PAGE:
Global View: Celebrating Entertainment's Golden Globe Awards
by Elisa Kronish

Can you imagine one of the motion picture entertainment industry's most prestigious awards being handed out on a piece of paper? Well, the first Golden Globe awards were not golden globes at all-they were scrolls, and they were presented in just five categories: Best Motion Picture, Best Motion Picture Actress, Best Motion Picture Actor, Best Supporting Actress and Best Supporting Actor. In an informal ceremony held at production company 20th Century Fox, the best movie award went to "The Song of Bernadette." This was in 1944, a year after a group of foreign correspondents decided to create a nonprofit organization comprised solely of foreign press representatives. They called themselves the Hollywood Foreign Correspondents Association.

In 1945 the members of the new group held a contest to find the best design for an award trophy that would symbolize the goals of the organization and that could be used to officially recognize the outstanding achievements of industry entertainers. The members chose a creation by Marina Cisternas, the association's president from 1945 to 1946. The final design-a golden globe encircled with a strip of motion picture film and mounted on a pedestal-has remained virtually unchanged since its debut. Only the base has been modified; about eight years ago it was enlarged to give the statue more balance and height.

Changing Times
Some philosophical disagreements among members of the Hollywood Foreign Correspondents Association resulted in a 1950 split into two different entities. The original group continued to present its Golden Globes, while the separate Foreign Press Association of Hollywood created its own award called the Henrietta, named for the group's president, Henry Gris.

In 1955 the two groups were reunited as the Hollywood Foreign Press Association (HFPA), and the Golden Globe awards prevailed over the lesser-known Henriettas. The year also marked the introduction of Golden Globe awards for achievements in television. The first winners for Best Television Show were "Dinah Shore," "Lucy & Desi," "The American Comedy" and "Davy Crockett."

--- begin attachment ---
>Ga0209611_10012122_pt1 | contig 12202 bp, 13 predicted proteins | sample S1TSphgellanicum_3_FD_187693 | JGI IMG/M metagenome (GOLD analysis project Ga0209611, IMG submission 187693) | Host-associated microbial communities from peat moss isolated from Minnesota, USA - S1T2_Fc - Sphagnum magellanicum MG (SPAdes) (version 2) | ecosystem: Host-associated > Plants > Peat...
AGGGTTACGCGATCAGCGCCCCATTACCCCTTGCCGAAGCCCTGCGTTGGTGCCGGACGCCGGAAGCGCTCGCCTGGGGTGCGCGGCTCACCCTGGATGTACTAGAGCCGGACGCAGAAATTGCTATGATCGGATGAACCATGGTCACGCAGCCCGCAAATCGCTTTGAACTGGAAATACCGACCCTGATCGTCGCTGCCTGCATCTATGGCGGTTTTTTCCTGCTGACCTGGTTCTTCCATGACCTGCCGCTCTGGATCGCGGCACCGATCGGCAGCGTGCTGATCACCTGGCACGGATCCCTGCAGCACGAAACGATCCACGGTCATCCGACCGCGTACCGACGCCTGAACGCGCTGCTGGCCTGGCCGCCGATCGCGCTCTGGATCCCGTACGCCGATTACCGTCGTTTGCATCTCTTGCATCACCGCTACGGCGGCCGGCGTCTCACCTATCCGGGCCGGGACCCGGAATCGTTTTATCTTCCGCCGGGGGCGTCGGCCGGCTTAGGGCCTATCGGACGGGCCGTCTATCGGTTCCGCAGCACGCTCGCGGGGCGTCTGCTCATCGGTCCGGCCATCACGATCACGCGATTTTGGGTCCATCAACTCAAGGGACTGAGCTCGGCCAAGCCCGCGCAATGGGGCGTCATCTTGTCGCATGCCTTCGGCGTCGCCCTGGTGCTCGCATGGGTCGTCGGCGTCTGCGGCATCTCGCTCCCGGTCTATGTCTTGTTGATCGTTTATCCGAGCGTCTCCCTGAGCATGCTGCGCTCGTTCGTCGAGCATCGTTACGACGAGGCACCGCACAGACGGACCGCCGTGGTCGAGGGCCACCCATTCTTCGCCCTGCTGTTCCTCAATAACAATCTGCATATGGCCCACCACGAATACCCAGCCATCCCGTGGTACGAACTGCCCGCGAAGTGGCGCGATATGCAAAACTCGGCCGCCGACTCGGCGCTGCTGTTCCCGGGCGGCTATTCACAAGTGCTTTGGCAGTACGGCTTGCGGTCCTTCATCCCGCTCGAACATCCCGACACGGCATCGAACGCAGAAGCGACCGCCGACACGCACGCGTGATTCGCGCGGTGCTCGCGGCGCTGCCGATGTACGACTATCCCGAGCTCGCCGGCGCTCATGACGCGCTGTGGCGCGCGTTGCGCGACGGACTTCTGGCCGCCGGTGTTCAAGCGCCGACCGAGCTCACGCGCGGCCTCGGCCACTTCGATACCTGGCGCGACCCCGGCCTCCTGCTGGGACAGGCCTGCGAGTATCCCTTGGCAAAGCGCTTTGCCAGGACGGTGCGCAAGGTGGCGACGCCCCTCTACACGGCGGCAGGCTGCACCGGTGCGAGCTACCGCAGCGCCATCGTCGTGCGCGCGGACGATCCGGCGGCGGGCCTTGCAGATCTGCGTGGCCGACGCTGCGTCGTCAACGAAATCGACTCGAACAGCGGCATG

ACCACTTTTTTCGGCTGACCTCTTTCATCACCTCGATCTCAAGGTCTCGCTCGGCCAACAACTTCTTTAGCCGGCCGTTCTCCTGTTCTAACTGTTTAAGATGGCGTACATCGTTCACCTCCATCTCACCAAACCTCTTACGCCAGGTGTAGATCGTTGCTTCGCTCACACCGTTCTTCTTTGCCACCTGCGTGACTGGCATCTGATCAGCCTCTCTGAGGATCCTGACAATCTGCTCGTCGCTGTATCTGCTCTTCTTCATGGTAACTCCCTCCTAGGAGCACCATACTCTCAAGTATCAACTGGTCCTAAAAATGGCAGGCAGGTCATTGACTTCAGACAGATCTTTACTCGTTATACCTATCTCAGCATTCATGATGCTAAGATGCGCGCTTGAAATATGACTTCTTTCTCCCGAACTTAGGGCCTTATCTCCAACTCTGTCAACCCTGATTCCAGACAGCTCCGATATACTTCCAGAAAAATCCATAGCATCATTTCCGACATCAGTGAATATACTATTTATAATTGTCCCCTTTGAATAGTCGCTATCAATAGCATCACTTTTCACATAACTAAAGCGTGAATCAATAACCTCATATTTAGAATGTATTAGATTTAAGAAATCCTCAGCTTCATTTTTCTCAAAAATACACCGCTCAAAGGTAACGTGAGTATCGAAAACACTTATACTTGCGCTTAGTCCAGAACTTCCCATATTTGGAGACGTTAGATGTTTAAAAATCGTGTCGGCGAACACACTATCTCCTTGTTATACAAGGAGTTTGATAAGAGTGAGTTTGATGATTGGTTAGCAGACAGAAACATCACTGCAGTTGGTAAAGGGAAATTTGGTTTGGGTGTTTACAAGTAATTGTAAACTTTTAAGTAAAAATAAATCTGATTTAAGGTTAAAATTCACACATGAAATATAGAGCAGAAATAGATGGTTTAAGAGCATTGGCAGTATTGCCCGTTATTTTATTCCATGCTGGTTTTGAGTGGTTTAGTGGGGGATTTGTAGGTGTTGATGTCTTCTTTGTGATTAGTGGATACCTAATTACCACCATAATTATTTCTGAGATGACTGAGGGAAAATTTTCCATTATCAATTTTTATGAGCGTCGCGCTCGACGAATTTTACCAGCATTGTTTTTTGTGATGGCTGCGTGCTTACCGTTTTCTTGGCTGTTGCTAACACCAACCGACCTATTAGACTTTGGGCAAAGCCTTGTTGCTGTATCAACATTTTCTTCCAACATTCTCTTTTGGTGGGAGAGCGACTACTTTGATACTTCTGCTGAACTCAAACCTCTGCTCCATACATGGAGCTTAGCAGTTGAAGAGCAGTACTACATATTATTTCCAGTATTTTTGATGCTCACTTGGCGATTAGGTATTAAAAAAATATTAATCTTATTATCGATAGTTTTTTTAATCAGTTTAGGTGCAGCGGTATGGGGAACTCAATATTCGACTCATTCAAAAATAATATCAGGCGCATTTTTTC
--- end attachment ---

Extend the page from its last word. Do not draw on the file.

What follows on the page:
It wasn't until 1961 that the television award recipients also included specific actors and actresses. Now the awards for television go to winners in 11 different categories. Another increase in the number of awards occurred in 1949 when promising newcomers were first honored, a practice that has since ceased. And in 1951, the association doubled the number of film categories by dividing them into drama and comedy/musical. The following year added the Cecil B. DeMille Award to the list to recognize notable contributions to the entertainment field. DeMille himself, a prominent U.S. producer and director, was the award's first recipient. This year it went to Shirley MacLaine.

The HFPA set the Globes apart from the Academy Awards, which first presented its awards in 1927, in two ways: First, the HFPA distinguishes between drama and comedy/musical; and second, it bestows awards for television as well as film. In the past 18 years, 13 Best Motion Picture Golden Globe winners have gone on to win the Academy Award for Best Picture. And 14 of the past 18 winners for both Best Actor and Best Actress in films have also been recipients of the Academy Award. Thus, the Globes have evolved into somewhat of an indicator for the Oscar winners. In the late 1980s, the Golden Globe Awards Ceremony began being televised, thus adding to its popularity and clout.

Globe Makers